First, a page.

When I began writing this article a few weeks ago, Fortis Inc. (TSX:FTS)(NYSE:FTS) had a 4% yield; however, since I finished this article, the yield has shrunk down closer to 3.5% due to capital appreciation.
As I have explained previously, Fortis is a company I would have recommended a long time ago had I taken a deep look at it sooner. The long-term potential with this name, in my opinion, is very rare in any market (especially in the smaller TSX), and, as such, I give this stock priority treatment in terms of how much time I spend analyzing its components.
I’d like to take the time to assess Fortis’s dividend yield. Specifically, I want to look at some of the fundamental characteristics driving the company’s yield long term and what long-term investors can expect from Fortis over the coming five to 10 years and beyond.
The track record speaks for itself
Fortis has certainly written the script on how it wants to be perceived by the financial markets. The thing is, this script was written 43 years ago when the company began increasing its dividend every year.
That’s right. Since 1974, Fortis has raised its dividend every year (by a factor of approximately 6% per year) to the continual cheer of investors. An investor who’d bought Fortis in 1974 would likely be a very happy one, considering that the compound yield over 43 years for 6% works out to 1,245% of the initial purchase price in 1974. That means that an investor who’d bought Fortis in 1973 would now be receiving 12.45 times their initial purchase price in 1974 in dividends alone.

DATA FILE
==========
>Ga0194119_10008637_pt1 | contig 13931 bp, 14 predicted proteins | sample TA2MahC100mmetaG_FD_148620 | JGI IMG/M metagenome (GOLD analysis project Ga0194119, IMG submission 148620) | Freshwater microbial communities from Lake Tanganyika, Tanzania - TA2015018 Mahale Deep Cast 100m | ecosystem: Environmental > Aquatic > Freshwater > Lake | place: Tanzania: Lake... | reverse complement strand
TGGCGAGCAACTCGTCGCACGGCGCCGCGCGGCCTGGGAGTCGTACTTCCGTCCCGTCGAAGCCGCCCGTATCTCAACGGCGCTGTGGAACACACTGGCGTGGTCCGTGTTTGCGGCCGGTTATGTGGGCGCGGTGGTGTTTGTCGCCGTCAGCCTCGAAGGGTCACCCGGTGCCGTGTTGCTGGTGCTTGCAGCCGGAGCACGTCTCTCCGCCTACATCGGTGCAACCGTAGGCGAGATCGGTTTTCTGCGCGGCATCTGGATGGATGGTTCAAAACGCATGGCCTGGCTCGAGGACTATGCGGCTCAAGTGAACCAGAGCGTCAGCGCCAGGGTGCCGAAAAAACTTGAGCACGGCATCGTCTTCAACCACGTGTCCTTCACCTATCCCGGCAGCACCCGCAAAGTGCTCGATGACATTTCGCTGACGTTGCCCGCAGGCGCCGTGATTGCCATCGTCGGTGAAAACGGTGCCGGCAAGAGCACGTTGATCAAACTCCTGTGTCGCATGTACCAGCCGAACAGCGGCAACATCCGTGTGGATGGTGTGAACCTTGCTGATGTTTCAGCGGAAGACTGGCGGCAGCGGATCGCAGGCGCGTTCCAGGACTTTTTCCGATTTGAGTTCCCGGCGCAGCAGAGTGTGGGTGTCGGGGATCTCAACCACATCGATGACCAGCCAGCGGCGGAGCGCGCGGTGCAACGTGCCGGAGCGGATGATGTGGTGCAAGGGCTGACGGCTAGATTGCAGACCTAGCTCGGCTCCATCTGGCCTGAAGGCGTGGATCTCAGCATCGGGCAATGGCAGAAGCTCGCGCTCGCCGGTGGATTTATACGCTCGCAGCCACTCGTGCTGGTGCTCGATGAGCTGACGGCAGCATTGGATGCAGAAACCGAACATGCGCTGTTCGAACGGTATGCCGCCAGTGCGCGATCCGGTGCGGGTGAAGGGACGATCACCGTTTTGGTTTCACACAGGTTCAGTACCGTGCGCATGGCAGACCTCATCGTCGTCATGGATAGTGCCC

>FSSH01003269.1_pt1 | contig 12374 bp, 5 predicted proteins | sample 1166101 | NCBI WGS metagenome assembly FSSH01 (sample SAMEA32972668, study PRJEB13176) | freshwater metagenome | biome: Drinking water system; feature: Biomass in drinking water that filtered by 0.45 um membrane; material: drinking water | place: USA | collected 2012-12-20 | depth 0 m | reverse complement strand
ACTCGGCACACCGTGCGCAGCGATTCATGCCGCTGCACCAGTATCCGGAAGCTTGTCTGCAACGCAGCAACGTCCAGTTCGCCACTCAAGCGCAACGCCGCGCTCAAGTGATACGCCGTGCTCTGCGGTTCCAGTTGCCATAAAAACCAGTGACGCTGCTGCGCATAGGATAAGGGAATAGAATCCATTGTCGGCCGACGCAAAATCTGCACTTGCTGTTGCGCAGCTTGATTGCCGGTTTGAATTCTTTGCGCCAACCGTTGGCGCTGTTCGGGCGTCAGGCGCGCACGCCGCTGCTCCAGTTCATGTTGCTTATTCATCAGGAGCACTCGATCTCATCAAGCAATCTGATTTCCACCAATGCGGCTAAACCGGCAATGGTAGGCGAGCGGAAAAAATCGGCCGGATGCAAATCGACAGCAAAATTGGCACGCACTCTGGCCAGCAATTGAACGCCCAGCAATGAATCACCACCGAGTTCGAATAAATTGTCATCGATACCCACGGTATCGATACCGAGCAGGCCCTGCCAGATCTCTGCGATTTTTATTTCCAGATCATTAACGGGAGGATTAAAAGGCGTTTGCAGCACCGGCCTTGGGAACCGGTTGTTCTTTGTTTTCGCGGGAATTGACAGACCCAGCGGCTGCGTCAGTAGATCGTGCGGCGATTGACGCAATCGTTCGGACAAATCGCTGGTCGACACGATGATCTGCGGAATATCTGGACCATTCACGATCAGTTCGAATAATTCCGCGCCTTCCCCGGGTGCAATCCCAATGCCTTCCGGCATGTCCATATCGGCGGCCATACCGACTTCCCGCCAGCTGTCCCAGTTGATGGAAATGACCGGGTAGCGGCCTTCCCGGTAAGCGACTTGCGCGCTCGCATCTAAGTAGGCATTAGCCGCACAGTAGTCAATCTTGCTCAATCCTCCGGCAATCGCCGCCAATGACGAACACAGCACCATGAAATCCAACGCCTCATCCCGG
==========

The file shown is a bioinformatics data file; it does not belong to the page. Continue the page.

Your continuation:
A company for the ages
Having a business model that is relatively impervious to outside forces can be a great asset for a long-term investor. Investment gurus such as Warren Buffett have focused on utilities, railroads, and other business based on the long-term stability that companies within these industries provide combined with the income and capital-appreciation potential of specific businesses within these sectors.
Looking for a few strong, defensive names in a portfolio is always a good strategy for a long-term investor; picking the companies with the lowest risk and the highest return is easier said than done; however, these opportunities typically come in the form of “boring” names that are overlooked by the market. One of the boring names I like right now just happens to be Fortis.
Stay Foolish, my friends.
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Fool contributor Chris MacDonald has no position in any stocks mentioned.